Go to:

Tony Ryall

11 May, 2009

Speech for International Nurses Day

Thank you for inviting me here today. I am honoured to help mark International Nurses Day - which is tomorrow - and to celebrate the people who are part of the backbone of our health system.


Nursing has been a profession with high standards and a strong sense of public service for over 150 years. Nurses are amongst the most respected of all of our professions. There are few New Zealanders whose lives have not been touched by the care and reassurance that nurses provide, every hour of the day, every day of the year.


It is the future of nursing as a profession - not its past - that makes me confident about the young women and men undertaking their nursing education today. Nursing will play an even greater role in delivering a better, sooner, more convenient health care service for New Zealanders.


There are around 45,000 nurses currently practising in this country - you are a massive resource which the government intends to safeguard and strengthen.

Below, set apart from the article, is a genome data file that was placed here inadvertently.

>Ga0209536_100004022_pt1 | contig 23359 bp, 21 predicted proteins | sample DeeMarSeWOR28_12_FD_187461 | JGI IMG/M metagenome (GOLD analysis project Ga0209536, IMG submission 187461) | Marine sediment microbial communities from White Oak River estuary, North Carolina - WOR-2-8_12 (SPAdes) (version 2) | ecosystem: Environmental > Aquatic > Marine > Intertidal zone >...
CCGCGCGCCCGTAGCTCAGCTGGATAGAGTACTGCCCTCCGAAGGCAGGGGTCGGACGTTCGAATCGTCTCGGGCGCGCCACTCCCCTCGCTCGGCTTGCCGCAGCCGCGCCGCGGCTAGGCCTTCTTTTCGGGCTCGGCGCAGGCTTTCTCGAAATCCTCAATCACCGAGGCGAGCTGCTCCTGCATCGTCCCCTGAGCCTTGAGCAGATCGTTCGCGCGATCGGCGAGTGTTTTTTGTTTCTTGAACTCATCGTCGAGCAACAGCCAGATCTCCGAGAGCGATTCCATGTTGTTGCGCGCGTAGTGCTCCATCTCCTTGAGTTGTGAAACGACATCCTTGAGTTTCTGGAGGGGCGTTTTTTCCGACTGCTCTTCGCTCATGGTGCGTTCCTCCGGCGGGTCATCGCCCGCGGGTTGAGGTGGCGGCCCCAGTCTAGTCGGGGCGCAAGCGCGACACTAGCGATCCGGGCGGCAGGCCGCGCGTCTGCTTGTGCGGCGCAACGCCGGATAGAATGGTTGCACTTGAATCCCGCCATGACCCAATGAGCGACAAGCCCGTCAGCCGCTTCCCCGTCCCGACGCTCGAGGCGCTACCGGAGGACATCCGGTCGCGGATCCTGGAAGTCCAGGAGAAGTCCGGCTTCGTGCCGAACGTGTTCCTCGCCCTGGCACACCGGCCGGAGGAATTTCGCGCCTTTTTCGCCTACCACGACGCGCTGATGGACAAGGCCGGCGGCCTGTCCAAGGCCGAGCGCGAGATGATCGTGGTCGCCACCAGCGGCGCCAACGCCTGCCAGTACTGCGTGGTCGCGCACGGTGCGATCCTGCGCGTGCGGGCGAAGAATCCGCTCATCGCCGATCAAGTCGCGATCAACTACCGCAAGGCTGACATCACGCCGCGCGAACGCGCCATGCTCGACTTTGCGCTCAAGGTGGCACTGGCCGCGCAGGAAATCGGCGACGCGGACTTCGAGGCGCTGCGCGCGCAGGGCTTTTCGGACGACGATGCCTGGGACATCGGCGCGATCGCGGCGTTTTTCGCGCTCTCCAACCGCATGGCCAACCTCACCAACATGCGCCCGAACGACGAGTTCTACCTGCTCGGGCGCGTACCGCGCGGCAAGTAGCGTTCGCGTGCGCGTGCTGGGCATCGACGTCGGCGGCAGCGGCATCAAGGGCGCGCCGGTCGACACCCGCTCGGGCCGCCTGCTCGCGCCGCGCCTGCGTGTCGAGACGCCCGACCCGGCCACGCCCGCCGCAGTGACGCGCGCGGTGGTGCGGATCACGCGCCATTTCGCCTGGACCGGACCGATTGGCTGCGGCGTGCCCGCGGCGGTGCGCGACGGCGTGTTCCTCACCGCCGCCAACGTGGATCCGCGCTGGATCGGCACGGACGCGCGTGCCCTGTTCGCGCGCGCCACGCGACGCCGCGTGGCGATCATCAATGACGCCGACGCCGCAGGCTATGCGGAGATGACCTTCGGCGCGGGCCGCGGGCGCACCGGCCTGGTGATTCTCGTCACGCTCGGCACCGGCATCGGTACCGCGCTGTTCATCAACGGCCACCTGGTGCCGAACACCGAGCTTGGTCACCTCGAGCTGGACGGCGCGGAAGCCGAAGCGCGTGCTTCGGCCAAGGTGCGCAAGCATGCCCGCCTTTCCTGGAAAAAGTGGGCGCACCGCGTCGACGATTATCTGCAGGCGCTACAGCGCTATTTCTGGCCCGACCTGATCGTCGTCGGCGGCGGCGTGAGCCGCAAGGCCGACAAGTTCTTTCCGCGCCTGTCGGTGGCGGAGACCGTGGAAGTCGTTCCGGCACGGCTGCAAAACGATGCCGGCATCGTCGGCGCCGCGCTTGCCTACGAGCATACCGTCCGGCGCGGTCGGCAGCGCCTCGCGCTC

In Primary Health Care alone, due to the pressures on our GP workforce and the drive to meet patient demand for more convenient healthcare, you as nurses are already making a much greater contribution as part of the family health team - and that will increase.


Nurses are also reaching new levels of competency as the demand for more complex nursing care increases. There are now 53 highly skilled nurse practitioners with a further five in the pipeline.


Despite its constant restatement as a policy objective, the role of nurse practitioners in primary care has not progressed as far as many originally envisaged. There are a number of reasons for this, and the new government is looking at these.


Our nursing graduate numbers are also on the rise.


The Minister of Education Anne Tolley and I are discussing increasing the numbers of places for nurses in tertiary institutions.


Since we came to office, the nursing agenda has had a lot of attention:


The new Government has asked the Nursing Council to work with District Health Boards and the Ministry of Health to expand the role and training of enrolled nurses in New Zealand.


Modern nursing and healthcare teams need another level of nursing expertise than is currently allowed for Nurse Assistants, who primarily work in aged care and rehabilitation facilities.